Home > Pets > Cat’s Don’t Cry; They Give You the Finger

Cat’s Don’t Cry; They Give You the Finger

Photo by Thepriest at nl

A disclaimer: I love cats. I think they’re the coolest species on the planet and I admire their independence. Consider any negatives mentioned here to be the equivalent of someone complaining about their own family: I alone am allowed to complain about my family. Other people are not allowed to complain about my family. And just because I do it, it doesn’t mean that I don’t love them. That said…

My neck is killing me. In the past two days I’ve spent over five hours looking straight up. Why? Because a cat named Indi*has spent the last five days stuck in a tree. Night after night he has kept the neighborhood awake with his pleading meows. And after several hours and all the equipment I could muster (including the local fire department), he is still stuck. Indi is not cooperating.

This is ultimately the nature of the cat. When it’s crunch time, cats have a tendency to look out for number one. Survival instincts kick in, and for a species that is still despised by so many humans, survival means keeping some distance from people.

What that means for Indi is that even though he desperately wants to be out of that tree, he’s not willing to work with me to make that happen. A ladder against the tree spooks him to go higher up. A long pole in the tree spooks him to go higher up. A human climbing the tree spooks him to go higher up. A can of tuna fish being opened at the base of the tree makes him look down and lick his lips. And then he goes higher up.

Indi’s response to climb isn’t as dumb as it sounds. He’s anatomically built to go up and not down. The curvature of his claws makes upwards movement a piece of cake. But it makes the downclimb impossible. (Imagine trying to go face first down a telephone pole with prosthetic hooks for hands.) Could he turn around and go backwards down the tree? Yes. But he doesn’t know that. And any animal used to being prey isn’t about to walk backwards into anything.

Being treed isn’t the only situation in which cats need help but don’t want it. I take a net with me to every cat call I respond to. A threatened cat is a dangerous cat. And if a cat can’t run away, he feels threatened. This therefore, applies to every cat I meet, since my job is to respond to sick, injured, or trapped cats. They are the masters of, “I don’t feel good so leave me alone.” Since I can’t morally leave them alone to wallow in their given woes, I have to scoop them into a net to avoid being shredded like confetti by their teeth and claws.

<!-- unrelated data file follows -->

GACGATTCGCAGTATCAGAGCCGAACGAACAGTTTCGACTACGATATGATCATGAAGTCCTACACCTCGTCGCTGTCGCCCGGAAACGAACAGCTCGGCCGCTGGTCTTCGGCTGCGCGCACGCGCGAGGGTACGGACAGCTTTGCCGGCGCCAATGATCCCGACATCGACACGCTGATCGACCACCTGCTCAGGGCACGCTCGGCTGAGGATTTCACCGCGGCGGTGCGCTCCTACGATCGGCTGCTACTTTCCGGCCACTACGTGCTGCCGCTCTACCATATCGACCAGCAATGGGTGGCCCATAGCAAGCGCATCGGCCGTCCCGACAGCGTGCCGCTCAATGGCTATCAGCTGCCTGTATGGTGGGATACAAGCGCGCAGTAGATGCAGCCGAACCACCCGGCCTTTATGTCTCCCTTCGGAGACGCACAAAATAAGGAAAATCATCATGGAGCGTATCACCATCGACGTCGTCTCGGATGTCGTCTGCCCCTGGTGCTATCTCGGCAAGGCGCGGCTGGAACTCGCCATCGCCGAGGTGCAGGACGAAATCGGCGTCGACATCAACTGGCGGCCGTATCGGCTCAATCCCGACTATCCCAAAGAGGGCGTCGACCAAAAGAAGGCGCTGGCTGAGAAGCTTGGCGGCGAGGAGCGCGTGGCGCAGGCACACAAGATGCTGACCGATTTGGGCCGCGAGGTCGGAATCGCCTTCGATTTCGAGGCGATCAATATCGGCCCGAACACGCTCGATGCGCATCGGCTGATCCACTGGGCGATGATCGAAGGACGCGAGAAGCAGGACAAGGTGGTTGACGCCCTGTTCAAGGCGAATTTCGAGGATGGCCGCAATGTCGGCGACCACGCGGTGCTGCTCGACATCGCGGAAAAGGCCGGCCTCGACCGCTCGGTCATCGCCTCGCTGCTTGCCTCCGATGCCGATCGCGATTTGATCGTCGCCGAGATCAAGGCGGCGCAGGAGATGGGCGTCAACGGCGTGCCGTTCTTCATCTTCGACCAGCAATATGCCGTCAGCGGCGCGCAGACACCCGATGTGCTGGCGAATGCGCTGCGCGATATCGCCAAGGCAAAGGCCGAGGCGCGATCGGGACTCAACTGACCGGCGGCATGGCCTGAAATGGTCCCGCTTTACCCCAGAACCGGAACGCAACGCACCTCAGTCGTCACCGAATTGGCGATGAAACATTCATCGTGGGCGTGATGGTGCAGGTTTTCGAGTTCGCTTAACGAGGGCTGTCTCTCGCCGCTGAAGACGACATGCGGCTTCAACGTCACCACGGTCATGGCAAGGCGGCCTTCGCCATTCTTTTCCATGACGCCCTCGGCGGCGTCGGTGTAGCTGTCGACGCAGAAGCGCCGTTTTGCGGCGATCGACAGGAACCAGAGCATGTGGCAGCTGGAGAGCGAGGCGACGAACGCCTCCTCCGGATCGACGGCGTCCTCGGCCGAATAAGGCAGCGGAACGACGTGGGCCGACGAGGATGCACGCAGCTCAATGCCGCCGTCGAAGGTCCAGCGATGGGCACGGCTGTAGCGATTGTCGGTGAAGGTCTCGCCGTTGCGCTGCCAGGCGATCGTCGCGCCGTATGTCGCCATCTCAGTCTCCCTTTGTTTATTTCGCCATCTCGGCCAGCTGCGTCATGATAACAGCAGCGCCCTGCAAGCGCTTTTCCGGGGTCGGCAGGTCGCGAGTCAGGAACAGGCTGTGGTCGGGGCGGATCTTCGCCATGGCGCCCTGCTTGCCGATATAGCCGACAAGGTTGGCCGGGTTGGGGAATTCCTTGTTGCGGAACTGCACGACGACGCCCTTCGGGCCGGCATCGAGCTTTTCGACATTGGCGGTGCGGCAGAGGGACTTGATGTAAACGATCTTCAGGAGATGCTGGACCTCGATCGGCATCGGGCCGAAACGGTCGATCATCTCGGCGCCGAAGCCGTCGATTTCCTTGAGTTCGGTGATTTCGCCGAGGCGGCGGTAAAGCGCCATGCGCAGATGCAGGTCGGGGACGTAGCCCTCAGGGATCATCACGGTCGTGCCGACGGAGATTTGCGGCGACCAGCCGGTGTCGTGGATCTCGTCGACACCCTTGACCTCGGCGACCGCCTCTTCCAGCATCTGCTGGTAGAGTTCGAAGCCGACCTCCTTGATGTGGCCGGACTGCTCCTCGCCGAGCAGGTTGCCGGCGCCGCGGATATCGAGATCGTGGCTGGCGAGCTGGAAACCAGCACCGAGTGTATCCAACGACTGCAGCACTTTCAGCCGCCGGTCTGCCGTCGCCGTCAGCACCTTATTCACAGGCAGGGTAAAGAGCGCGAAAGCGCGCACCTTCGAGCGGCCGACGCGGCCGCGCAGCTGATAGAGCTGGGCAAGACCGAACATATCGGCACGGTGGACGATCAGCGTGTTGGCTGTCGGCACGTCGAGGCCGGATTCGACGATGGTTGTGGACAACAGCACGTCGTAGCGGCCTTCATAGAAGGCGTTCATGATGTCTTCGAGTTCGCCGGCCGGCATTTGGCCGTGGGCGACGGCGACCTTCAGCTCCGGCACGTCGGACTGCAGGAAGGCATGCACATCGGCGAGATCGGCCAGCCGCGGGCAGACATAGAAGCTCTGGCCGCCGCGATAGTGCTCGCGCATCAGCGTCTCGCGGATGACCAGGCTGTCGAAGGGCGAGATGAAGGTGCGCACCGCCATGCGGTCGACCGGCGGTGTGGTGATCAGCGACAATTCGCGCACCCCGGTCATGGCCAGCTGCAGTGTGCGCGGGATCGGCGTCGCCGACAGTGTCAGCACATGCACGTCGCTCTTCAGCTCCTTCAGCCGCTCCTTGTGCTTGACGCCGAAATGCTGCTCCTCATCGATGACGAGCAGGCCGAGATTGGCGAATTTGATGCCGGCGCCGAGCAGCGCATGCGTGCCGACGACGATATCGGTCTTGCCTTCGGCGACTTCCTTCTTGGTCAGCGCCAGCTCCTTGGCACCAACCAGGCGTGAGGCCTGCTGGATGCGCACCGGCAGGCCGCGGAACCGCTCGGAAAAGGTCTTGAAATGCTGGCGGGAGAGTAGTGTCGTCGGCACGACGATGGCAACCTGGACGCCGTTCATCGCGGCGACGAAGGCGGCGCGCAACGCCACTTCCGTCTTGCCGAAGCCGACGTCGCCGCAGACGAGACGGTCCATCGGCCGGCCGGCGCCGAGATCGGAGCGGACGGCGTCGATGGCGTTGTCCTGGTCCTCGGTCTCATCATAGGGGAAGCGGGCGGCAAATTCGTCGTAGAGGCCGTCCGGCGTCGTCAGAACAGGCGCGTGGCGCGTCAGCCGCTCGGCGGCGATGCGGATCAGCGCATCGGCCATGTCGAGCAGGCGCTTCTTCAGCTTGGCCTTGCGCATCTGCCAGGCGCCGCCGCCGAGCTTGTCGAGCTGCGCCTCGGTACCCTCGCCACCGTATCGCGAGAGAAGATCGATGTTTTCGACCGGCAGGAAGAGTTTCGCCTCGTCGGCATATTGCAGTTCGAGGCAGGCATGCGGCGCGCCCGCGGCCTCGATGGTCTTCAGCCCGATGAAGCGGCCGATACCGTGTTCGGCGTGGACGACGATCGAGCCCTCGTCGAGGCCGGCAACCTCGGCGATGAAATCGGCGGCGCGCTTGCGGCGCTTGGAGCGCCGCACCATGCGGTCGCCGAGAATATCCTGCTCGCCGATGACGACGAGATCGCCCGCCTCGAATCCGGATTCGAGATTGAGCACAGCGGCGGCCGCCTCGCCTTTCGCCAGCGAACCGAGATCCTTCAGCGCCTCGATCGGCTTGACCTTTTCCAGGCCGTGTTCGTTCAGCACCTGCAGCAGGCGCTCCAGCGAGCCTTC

I don’t begrudge cats their attitudes. In fact, I find it generally endearing. I like their ingrained sense of stranger-danger. I like the fact that I have to practice patience and subtly in order to help them. I like the fact that I have no influence in their timeline. To cats, I surrender. I let go of my notions of time, space, noise, light.

But I try to block off their escape routes first.

As Indi stares down at me from sixty feet above, I try to remember all of this. But it’s tough. As the daily temperatures increase, my patience decreases. Come on, Indi, I think. Help a girl out. In response to my thoughts, he goes higher.

*name changed to protect the innocent

Advertisements
Categories: Pets Tags: , ,
  1. No comments yet.
  1. No trackbacks yet.

Leave a Reply

Fill in your details below or click an icon to log in:

WordPress.com Logo

You are commenting using your WordPress.com account. Log Out / Change )

Twitter picture

You are commenting using your Twitter account. Log Out / Change )

Facebook photo

You are commenting using your Facebook account. Log Out / Change )

Google+ photo

You are commenting using your Google+ account. Log Out / Change )

Connecting to %s

%d bloggers like this: